Farmers from Punjab, Haryana and Uttar Pradesh have been protesting against the three farm laws passed by the Centre from November last year. (HT PHOTO).
Farmers from Punjab, Haryana and Uttar Pradesh have been protesting against the three farm laws passed by the Centre from November last year. (HT PHOTO).

No foreign govt has supported farmers' protest: MEA in Lok Sabha

  • The government’s position was outlined in a written reply by minister of state for external affairs V Muraleedharan to a question in the Lok Sabha.
By HT Correspondent | Edited by Sohini Sarkar
PUBLISHED ON FEB 03, 2021 08:43 PM IST

The government said on Wednesday that no foreign administration has extended support to farmers protesting against three farm laws though there were protests on the issue by “motivated” people of Indian-origin in countries such as Canada, the US and the UK.

The government’s position was outlined in a written reply by minister of state for external affairs V Muraleedharan to a question in the Lok Sabha. He was responding to a query from All India Majlis-e-Ittehadul Muslimeen (AIMIM) MPs Syed Imtiaz Jaleel and Asaduddin Owaisi on whether some countries and PIOs have supported the farmers’ protest.

“No foreign government has given support to agitation of Indian farmers against three bills passed by Indian Parliament,” Muraleedharan said in the reply.

“In Canada, [the] UK, [the] USA, and in few European countries, protests by a few motivated PIOs on issues related to the Indian Farm Bill have been reported,” he added.

Muraleedharan said Canadian Prime Minister Justin Trudeau “made a comment on issues related to farmers in India”, following which the Indian government had “taken up this matter with the Canadian authorities both in Ottawa and New Delhi and conveyed that such comments pertaining to the internal affairs of India are unwarranted, unacceptable and would damage India-Canada bilateral relations”.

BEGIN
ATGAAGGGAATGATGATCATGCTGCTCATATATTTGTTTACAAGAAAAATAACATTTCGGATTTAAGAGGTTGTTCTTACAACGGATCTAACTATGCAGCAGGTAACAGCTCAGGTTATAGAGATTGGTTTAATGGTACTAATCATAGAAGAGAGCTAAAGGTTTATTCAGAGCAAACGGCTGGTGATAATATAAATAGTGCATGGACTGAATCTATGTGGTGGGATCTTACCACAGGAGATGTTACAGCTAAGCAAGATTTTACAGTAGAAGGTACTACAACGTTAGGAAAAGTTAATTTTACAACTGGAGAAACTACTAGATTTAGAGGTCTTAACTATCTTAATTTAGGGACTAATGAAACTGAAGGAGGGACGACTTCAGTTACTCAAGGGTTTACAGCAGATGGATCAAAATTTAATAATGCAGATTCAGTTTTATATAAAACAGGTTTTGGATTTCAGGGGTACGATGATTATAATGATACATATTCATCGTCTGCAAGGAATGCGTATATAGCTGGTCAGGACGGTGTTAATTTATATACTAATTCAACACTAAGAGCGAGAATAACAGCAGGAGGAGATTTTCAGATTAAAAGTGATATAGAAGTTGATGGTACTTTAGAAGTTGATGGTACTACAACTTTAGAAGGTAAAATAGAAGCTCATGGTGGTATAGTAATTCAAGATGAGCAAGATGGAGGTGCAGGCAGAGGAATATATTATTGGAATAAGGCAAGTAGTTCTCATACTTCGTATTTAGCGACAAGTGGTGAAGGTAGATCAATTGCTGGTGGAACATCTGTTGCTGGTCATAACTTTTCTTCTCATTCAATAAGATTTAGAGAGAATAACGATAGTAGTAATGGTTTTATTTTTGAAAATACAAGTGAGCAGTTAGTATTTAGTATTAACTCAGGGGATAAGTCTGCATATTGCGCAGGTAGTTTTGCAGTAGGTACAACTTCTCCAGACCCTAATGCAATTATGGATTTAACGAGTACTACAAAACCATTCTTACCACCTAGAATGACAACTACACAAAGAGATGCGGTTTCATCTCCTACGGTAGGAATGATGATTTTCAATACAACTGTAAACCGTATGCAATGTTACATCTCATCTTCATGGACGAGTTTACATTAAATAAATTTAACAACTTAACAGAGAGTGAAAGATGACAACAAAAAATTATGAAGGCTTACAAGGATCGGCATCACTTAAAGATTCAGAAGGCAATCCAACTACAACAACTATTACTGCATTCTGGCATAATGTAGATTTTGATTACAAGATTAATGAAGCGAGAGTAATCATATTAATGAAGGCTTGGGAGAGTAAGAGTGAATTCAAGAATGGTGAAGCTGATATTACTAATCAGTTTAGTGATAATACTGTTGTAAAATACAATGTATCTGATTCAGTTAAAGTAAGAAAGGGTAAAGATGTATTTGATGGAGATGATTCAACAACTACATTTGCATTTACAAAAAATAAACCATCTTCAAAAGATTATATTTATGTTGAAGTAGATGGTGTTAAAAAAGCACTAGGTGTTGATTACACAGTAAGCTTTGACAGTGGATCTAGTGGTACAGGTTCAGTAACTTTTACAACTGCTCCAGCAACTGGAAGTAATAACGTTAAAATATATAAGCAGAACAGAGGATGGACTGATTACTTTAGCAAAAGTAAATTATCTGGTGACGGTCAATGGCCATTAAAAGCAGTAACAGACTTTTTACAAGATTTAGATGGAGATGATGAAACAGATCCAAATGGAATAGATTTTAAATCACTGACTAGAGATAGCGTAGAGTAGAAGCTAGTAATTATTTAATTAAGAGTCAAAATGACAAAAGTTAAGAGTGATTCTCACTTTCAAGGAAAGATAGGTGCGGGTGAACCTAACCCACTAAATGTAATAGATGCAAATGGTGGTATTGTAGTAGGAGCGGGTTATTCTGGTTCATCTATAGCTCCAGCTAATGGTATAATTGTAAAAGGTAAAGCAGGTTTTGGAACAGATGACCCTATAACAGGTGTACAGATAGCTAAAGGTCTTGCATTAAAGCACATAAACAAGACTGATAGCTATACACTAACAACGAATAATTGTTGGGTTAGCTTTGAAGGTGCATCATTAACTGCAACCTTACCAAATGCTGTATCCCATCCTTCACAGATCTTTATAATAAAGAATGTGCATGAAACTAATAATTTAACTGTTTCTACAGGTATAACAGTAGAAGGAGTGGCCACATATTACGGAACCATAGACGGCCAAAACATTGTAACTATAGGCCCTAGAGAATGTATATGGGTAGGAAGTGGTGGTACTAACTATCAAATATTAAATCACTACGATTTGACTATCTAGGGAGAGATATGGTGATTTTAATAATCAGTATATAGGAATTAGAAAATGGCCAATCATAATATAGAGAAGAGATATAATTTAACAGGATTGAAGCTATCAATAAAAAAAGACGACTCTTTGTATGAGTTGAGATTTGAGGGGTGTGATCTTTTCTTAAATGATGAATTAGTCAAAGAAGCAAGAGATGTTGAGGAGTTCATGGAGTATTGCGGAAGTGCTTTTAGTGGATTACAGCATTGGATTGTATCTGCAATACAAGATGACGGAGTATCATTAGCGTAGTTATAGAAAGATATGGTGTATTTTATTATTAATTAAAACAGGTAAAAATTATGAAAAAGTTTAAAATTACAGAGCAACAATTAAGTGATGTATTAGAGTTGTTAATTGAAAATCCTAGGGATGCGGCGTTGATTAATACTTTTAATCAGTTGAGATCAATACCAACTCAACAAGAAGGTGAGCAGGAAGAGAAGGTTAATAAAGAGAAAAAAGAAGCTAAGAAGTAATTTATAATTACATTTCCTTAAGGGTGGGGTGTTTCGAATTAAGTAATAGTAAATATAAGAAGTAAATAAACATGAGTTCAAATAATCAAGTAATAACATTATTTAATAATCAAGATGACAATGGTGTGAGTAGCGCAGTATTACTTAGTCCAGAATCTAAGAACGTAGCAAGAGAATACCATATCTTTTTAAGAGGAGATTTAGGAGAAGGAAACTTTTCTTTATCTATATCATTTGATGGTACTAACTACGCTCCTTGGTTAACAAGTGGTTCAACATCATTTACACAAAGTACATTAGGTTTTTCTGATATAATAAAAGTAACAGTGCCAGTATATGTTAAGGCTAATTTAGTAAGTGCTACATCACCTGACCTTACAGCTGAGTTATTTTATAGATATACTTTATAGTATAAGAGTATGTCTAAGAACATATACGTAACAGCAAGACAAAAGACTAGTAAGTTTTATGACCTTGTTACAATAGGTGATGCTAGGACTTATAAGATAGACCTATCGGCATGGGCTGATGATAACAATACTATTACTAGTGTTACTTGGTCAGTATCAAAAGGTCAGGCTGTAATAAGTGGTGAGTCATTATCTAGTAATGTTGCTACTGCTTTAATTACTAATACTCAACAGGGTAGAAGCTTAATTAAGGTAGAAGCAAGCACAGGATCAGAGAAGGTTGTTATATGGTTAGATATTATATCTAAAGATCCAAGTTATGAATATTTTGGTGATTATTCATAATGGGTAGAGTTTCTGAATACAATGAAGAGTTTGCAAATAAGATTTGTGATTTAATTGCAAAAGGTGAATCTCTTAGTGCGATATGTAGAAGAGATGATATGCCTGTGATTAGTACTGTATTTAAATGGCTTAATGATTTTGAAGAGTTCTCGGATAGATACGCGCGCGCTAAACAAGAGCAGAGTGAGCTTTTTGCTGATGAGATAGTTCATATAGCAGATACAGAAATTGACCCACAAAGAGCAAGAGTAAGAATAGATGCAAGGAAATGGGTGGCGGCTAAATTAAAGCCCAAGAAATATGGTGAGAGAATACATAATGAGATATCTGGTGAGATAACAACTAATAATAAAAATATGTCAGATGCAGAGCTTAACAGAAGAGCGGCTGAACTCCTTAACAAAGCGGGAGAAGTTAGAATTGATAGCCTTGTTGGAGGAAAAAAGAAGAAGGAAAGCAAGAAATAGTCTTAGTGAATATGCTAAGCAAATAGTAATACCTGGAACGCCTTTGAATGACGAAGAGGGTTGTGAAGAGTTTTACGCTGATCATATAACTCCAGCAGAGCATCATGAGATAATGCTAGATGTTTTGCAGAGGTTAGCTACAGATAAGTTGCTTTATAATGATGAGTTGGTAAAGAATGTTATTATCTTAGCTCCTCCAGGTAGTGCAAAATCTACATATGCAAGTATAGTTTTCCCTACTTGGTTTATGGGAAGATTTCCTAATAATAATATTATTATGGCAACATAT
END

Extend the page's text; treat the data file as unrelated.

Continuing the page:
He also said the Canadian government “has welcomed the Government of India’s commitment to ongoing dialogue with the farmers to discuss issues of concern”.

The external affairs ministry has pushed back against comments by foreign leaders supporting the farmers’ protest or questioning the government’s handling of the snowballing demonstrations, saying they are an internal affair and that most of the remarks didn’t reflect the country’s democratic ethos or the government’s outreach to the farmers.

Trudeau triggered a diplomatic row in December when he told a Facebook video interaction organised to mark the 551st birth anniversary of Guru Nanak that his government had conveyed its concerns over the farmers’ protest to New Delhi.

In response, the external affairs ministry summoned Canadian envoy Nadir Patel and told him the remarks by Trudeau and Canadian lawmakers on the issue had the potential to “seriously” damage bilateral ties. Despite the protest from the Indian side, Trudeau doubled down on his position and said Canada “will always stand up for the right of peaceful protest anywhere around the world”.

The matter has also been raised by influential US lawmakers, including members of the influential house foreign affairs committee, and a group of 36 British MPs wrote a letter to foreign minister Dominic Raab last month, asking him to take up the farmers’ protest with his Indian counterpart S Jaishankar during a visit to New Delhi last month.

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